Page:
Skip To Content
JEWISH. INDEPENDENT. NONPROFIT.
Culture

October 6, 2006

100 Years Ago in the Forward Zipping down Manhattan’s Delancey Street from the Williamsburg Bridge, streetcar driver James Riordan saw that something was not right with Leo Schwartz, the apprentice motorman he was instructing. First, Schwartz forgot to stop the car at Broadway, even though passengers were ringing the bell. By the time the car got to the Bowery, Riordan realized that Schwartz was out of his mind, and so he tried to wrest the controls from him. Schwartz refused to give up control of the car, and the two conductors began to fight as the passengers screamed and banged on the windows. Those who could jump out of the speeding car did so. Finally, a few policemen jumped onto the car and wrestled Schwartz to the ground. The car was brought to a halt.

75 Years Ago in the Forward The prime minister of Romania, Nicolae Iorga, has some advice for the Jews in regard to their problems in the world: They should convert to Christianity. The prime minister made remarks on this subject after leaving a church. He had happened by a Jewish peddler and asked: “Aren’t Christian holidays more beautiful than your Jewish ones? Isn’t it about time for you Jews to get rid of your old clothing and put on our new ones?” For their part, the Jews of Romania and of the world in general have not responded to Iorga’s advice with open hearts. In fact, the Jewish press has bitterly attacked him, commenting that it isn’t permissible for a person of his stature to make such comments.

A group of prominent liberal German politicians and leaders published an open appeal to all German citizens to defend the country from the bloodthirsty antisemitic followers of Hitler. Coming on the heels of a number of recent attacks on Jews, the announcement is of particular importance, since the Nazi Party is now the second-largest party in Germany’s parliament. Echoing the words of Kaiser Wilhelm I, the appeal read: “It is the duty of Germany to win the moral trust of the world. However, in a time when we are struggling to retain Germany’s prestige in the fields of art and science, we have shamed our name with barbaric deeds.”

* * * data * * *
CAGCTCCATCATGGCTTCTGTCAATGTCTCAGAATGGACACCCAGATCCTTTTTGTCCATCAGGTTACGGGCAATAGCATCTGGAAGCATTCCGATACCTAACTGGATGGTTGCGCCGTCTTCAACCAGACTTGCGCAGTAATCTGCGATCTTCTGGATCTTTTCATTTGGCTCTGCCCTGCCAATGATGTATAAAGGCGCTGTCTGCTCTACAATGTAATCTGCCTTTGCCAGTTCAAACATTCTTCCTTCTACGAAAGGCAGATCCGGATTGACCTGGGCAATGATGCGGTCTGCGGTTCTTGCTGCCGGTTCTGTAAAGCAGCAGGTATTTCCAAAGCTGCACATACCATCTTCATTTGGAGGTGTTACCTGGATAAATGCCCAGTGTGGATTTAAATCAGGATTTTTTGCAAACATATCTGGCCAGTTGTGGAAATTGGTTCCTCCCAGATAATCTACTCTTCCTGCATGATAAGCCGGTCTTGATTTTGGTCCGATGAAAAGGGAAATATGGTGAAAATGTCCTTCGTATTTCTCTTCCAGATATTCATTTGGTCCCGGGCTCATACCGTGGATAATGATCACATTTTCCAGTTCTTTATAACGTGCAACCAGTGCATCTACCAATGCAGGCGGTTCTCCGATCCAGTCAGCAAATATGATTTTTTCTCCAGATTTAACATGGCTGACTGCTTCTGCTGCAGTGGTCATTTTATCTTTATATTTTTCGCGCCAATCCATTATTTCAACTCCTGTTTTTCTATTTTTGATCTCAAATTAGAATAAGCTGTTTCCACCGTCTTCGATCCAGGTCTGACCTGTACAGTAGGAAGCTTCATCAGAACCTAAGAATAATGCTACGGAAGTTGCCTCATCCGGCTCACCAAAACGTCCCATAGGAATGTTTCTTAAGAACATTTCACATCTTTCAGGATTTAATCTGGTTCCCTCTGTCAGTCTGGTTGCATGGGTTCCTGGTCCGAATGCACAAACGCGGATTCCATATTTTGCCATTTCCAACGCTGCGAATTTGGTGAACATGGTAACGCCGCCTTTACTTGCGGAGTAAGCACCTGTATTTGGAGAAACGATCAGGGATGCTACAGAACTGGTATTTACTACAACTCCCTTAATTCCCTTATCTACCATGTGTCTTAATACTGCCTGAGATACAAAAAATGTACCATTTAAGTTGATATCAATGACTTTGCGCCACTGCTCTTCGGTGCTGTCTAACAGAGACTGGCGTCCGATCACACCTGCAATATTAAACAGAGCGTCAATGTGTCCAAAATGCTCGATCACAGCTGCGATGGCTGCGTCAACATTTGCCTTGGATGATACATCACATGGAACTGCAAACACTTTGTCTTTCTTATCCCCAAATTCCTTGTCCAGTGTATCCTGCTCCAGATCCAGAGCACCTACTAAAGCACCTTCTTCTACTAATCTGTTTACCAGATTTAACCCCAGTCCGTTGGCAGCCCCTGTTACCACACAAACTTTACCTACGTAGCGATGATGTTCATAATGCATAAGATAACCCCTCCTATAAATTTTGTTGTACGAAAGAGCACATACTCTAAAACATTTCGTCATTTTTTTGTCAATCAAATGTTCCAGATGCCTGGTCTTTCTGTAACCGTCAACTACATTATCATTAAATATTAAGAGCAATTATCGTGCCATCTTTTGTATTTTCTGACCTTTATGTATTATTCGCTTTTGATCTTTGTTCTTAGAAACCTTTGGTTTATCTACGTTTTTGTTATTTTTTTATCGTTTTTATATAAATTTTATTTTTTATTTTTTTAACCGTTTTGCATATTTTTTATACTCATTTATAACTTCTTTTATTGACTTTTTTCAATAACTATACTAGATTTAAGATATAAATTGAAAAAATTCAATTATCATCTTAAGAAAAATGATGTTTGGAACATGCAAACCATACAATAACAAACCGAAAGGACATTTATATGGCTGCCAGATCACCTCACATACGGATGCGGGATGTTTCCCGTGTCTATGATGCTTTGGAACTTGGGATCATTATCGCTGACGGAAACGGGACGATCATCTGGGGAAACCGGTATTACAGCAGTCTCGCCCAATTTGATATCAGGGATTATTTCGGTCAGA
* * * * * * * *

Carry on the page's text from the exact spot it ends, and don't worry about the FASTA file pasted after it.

50 Years Ago in the Forward President Dwight Eisenhower said he was “concerned” to hear reports that Saudi Arabia refuses to permit Jews to enter the oil-rich kingdom. The report of racism was presented to the president by the head of the Jewish War Veterans Association, William Korman, who had been informed that Jews in the U.S. Air Force had not been permitted to enter Saudi Arabia. Eisenhower also expressed concern about the position of Christian chaplains working on the U.S. Air Force base in Dhahran, Saudi Arabia. The president told Korman that he would look into the issue.

A message from our editor-in-chief Jodi Rudoren

We're building on 127 years of independent journalism to help you develop deeper connections to what it means to be Jewish today.

With so much at stake for the Jewish people right now — war, rising antisemitism, a high-stakes U.S. presidential election — American Jews depend on the Forward's perspective, integrity and courage.

—  Jodi Rudoren, Editor-in-Chief 

Join our mission to tell the Jewish story fully and fairly.

Republish This Story

Please read before republishing

We’re happy to make this story available to republish for free, unless it originated with JTA, Haaretz or another publication (as indicated on the article) and as long as you follow our guidelines. You must credit the Forward, retain our pixel and preserve our canonical link in Google search.  See our full guidelines for more information, and this guide for detail about canonical URLs.

To republish, copy the HTML by clicking on the yellow button to the right; it includes our tracking pixel, all paragraph styles and hyperlinks, the author byline and credit to the Forward. It does not include images; to avoid copyright violations, you must add them manually, following our guidelines. Please email us at [email protected], subject line “republish,” with any questions or to let us know what stories you’re picking up.

We don't support Internet Explorer

Please use Chrome, Safari, Firefox, or Edge to view this site.